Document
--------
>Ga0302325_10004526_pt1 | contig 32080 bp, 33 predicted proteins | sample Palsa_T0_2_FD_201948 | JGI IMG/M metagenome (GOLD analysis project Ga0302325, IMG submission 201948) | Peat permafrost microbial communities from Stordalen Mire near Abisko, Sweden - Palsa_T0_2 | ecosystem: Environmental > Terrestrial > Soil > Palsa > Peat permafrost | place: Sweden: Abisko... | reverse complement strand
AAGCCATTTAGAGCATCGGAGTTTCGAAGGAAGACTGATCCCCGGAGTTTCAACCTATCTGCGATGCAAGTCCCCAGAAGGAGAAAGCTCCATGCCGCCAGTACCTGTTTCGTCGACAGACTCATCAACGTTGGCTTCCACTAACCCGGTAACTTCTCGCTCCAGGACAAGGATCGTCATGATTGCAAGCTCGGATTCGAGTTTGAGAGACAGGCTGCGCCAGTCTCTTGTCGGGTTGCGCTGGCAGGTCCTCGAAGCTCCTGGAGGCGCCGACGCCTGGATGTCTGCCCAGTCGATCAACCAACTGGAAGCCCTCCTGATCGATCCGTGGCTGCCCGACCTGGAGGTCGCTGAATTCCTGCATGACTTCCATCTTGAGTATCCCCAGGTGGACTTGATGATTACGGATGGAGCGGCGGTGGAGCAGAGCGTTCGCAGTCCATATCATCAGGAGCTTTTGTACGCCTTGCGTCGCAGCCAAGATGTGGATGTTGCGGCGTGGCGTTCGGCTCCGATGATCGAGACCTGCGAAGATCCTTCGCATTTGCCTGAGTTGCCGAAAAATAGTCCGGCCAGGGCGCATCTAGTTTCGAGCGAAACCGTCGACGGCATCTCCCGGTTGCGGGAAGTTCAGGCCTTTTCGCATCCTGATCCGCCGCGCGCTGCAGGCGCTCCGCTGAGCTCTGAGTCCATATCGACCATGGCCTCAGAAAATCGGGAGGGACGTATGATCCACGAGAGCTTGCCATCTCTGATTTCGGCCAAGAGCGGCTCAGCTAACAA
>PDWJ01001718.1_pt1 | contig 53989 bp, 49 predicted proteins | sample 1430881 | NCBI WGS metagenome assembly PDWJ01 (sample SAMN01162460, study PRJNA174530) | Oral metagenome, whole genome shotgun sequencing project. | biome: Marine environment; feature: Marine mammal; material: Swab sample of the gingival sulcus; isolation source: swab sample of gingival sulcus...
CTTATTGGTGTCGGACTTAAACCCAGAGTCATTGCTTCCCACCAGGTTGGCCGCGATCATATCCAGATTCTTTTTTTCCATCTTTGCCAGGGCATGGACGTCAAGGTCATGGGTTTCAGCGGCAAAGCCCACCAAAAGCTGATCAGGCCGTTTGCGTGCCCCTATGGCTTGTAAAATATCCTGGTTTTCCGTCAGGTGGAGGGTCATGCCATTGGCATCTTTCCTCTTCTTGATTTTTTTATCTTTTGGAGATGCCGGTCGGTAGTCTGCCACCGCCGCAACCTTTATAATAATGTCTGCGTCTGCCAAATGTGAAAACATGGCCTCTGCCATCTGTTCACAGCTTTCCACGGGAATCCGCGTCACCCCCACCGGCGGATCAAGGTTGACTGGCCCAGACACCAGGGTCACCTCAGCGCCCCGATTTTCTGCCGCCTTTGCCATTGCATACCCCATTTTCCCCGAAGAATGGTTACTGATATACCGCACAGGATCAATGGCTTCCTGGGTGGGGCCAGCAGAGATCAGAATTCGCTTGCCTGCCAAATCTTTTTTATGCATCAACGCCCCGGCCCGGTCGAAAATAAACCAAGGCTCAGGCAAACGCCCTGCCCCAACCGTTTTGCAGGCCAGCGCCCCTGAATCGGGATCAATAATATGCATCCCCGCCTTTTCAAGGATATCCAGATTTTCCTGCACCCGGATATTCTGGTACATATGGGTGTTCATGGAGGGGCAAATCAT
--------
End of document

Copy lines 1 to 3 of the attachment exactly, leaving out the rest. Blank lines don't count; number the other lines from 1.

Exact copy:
>Ga0302325_10004526_pt1 | contig 32080 bp, 33 predicted proteins | sample Palsa_T0_2_FD_201948 | JGI IMG/M metagenome (GOLD analysis project Ga0302325, IMG submission 201948) | Peat permafrost microbial communities from Stordalen Mire near Abisko, Sweden - Palsa_T0_2 | ecosystem: Environmental > Terrestrial > Soil > Palsa > Peat permafrost | place: Sweden: Abisko... | reverse complement strand
AAGCCATTTAGAGCATCGGAGTTTCGAAGGAAGACTGATCCCCGGAGTTTCAACCTATCTGCGATGCAAGTCCCCAGAAGGAGAAAGCTCCATGCCGCCAGTACCTGTTTCGTCGACAGACTCATCAACGTTGGCTTCCACTAACCCGGTAACTTCTCGCTCCAGGACAAGGATCGTCATGATTGCAAGCTCGGATTCGAGTTTGAGAGACAGGCTGCGCCAGTCTCTTGTCGGGTTGCGCTGGCAGGTCCTCGAAGCTCCTGGAGGCGCCGACGCCTGGATGTCTGCCCAGTCGATCAACCAACTGGAAGCCCTCCTGATCGATCCGTGGCTGCCCGACCTGGAGGTCGCTGAATTCCTGCATGACTTCCATCTTGAGTATCCCCAGGTGGACTTGATGATTACGGATGGAGCGGCGGTGGAGCAGAGCGTTCGCAGTCCATATCATCAGGAGCTTTTGTACGCCTTGCGTCGCAGCCAAGATGTGGATGTTGCGGCGTGGCGTTCGGCTCCGATGATCGAGACCTGCGAAGATCCTTCGCATTTGCCTGAGTTGCCGAAAAATAGTCCGGCCAGGGCGCATCTAGTTTCGAGCGAAACCGTCGACGGCATCTCCCGGTTGCGGGAAGTTCAGGCCTTTTCGCATCCTGATCCGCCGCGCGCTGCAGGCGCTCCGCTGAGCTCTGAGTCCATATCGACCATGGCCTCAGAAAATCGGGAGGGACGTATGATCCACGAGAGCTTGCCATCTCTGATTTCGGCCAAGAGCGGCTCAGCTAACAA
>PDWJ01001718.1_pt1 | contig 53989 bp, 49 predicted proteins | sample 1430881 | NCBI WGS metagenome assembly PDWJ01 (sample SAMN01162460, study PRJNA174530) | Oral metagenome, whole genome shotgun sequencing project. | biome: Marine environment; feature: Marine mammal; material: Swab sample of the gingival sulcus; isolation source: swab sample of gingival sulcus...